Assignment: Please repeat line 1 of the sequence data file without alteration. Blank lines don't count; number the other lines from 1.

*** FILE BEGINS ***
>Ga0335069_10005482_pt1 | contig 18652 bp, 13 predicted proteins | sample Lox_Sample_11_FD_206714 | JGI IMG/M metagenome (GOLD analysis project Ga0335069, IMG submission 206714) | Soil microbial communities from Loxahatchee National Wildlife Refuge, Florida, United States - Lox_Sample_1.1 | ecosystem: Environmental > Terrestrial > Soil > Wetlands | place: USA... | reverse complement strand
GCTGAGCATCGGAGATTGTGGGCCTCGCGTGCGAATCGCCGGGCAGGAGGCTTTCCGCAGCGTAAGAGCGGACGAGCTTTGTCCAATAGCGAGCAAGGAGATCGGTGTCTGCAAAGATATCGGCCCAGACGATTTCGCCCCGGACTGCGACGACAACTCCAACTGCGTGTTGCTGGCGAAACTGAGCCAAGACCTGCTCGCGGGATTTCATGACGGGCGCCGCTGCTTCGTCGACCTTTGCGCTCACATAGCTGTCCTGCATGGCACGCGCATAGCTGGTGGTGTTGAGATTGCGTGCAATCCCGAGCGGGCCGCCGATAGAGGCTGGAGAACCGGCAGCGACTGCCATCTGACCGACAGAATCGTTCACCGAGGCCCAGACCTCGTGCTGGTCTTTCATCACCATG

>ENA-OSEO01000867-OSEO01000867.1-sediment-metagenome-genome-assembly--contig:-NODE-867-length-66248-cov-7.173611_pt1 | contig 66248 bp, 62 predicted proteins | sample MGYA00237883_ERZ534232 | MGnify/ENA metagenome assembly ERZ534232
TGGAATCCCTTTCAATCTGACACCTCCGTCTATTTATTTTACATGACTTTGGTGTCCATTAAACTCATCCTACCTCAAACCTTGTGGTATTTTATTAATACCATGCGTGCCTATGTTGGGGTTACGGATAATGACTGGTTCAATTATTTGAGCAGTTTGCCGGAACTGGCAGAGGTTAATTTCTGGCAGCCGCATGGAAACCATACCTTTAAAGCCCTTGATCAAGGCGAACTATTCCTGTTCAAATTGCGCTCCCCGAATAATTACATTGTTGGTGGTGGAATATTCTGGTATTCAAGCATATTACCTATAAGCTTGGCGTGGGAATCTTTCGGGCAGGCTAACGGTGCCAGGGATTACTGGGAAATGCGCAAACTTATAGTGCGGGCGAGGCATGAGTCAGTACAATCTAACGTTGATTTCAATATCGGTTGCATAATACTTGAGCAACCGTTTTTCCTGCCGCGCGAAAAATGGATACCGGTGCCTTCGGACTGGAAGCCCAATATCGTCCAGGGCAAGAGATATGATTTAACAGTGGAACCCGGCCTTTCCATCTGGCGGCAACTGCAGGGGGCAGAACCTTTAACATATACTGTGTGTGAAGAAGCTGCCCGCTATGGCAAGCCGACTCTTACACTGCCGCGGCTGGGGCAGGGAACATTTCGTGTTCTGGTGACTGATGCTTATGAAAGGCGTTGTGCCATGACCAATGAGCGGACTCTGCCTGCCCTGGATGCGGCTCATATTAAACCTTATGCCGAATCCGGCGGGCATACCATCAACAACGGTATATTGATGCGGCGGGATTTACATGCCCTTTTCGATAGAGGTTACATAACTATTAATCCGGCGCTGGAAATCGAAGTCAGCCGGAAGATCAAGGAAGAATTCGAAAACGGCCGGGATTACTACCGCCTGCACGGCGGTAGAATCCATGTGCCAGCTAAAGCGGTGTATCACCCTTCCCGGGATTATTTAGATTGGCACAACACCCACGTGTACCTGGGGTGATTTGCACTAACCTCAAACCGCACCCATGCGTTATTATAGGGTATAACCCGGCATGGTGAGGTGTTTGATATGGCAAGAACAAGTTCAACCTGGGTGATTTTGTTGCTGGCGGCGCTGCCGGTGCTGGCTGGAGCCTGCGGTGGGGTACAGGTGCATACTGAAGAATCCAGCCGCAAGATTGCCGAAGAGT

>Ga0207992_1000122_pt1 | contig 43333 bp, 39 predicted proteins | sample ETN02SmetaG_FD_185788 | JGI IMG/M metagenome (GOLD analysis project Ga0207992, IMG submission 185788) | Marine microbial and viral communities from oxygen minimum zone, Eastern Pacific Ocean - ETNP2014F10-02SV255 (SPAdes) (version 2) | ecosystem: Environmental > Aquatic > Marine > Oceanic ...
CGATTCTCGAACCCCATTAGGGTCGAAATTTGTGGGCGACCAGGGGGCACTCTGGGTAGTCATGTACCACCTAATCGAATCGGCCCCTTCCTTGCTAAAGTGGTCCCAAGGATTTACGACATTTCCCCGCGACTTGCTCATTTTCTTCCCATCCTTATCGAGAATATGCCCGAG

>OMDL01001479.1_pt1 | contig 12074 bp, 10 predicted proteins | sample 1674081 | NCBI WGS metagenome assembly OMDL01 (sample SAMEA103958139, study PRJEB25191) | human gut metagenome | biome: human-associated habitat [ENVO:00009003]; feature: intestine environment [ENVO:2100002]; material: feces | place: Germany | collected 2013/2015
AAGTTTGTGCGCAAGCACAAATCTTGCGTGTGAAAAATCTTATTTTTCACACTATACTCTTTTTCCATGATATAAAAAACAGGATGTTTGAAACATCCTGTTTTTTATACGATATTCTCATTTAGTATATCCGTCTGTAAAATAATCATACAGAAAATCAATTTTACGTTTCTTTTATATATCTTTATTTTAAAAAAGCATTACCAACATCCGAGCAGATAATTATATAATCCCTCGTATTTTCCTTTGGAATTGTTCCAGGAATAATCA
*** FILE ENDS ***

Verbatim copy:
>Ga0335069_10005482_pt1 | contig 18652 bp, 13 predicted proteins | sample Lox_Sample_11_FD_206714 | JGI IMG/M metagenome (GOLD analysis project Ga0335069, IMG submission 206714) | Soil microbial communities from Loxahatchee National Wildlife Refuge, Florida, United States - Lox_Sample_1.1 | ecosystem: Environmental > Terrestrial > Soil > Wetlands | place: USA... | reverse complement strand